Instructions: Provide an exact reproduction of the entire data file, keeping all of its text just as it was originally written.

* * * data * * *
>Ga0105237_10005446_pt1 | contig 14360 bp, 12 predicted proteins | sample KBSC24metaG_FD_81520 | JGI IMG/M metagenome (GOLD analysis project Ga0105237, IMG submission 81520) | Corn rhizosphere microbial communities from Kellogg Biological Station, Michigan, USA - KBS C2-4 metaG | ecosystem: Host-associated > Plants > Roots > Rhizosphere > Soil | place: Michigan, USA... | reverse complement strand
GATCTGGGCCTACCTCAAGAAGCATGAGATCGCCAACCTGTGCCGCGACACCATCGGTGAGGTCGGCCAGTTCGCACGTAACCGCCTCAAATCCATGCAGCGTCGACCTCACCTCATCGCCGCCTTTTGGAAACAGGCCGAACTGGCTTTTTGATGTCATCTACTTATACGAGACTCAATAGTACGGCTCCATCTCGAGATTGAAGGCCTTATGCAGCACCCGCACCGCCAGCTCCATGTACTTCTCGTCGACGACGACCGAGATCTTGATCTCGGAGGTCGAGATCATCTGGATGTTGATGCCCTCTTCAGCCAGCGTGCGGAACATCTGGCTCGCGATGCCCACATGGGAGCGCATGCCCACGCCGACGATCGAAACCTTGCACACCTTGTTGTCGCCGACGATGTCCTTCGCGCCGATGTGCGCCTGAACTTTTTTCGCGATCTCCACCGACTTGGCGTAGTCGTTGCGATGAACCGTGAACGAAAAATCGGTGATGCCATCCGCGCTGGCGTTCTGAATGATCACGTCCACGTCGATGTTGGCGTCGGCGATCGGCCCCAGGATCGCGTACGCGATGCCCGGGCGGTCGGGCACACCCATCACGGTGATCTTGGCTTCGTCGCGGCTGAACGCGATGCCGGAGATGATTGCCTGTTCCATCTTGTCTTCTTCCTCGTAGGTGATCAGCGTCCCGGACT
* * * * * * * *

>Ga0105237_10005446_pt1 | contig 14360 bp, 12 predicted proteins | sample KBSC24metaG_FD_81520 | JGI IMG/M metagenome (GOLD analysis project Ga0105237, IMG submission 81520) | Corn rhizosphere microbial communities from Kellogg Biological Station, Michigan, USA - KBS C2-4 metaG | ecosystem: Host-associated > Plants > Roots > Rhizosphere > Soil | place: Michigan, USA... | reverse complement strand
GATCTGGGCCTACCTCAAGAAGCATGAGATCGCCAACCTGTGCCGCGACACCATCGGTGAGGTCGGCCAGTTCGCACGTAACCGCCTCAAATCCATGCAGCGTCGACCTCACCTCATCGCCGCCTTTTGGAAACAGGCCGAACTGGCTTTTTGATGTCATCTACTTATACGAGACTCAATAGTACGGCTCCATCTCGAGATTGAAGGCCTTATGCAGCACCCGCACCGCCAGCTCCATGTACTTCTCGTCGACGACGACCGAGATCTTGATCTCGGAGGTCGAGATCATCTGGATGTTGATGCCCTCTTCAGCCAGCGTGCGGAACATCTGGCTCGCGATGCCCACATGGGAGCGCATGCCCACGCCGACGATCGAAACCTTGCACACCTTGTTGTCGCCGACGATGTCCTTCGCGCCGATGTGCGCCTGAACTTTTTTCGCGATCTCCACCGACTTGGCGTAGTCGTTGCGATGAACCGTGAACGAAAAATCGGTGATGCCATCCGCGCTGGCGTTCTGAATGATCACGTCCACGTCGATGTTGGCGTCGGCGATCGGCCCCAGGATCGCGTACGCGATGCCCGGGCGGTCGGGCACACCCATCACGGTGATCTTGGCTTCGTCGCGGCTGAACGCGATGCCGGAGATGATTGCCTGTTCCATCTTGTCTTCTTCCTCGTAGGTGATCAGCGTCCCGGACT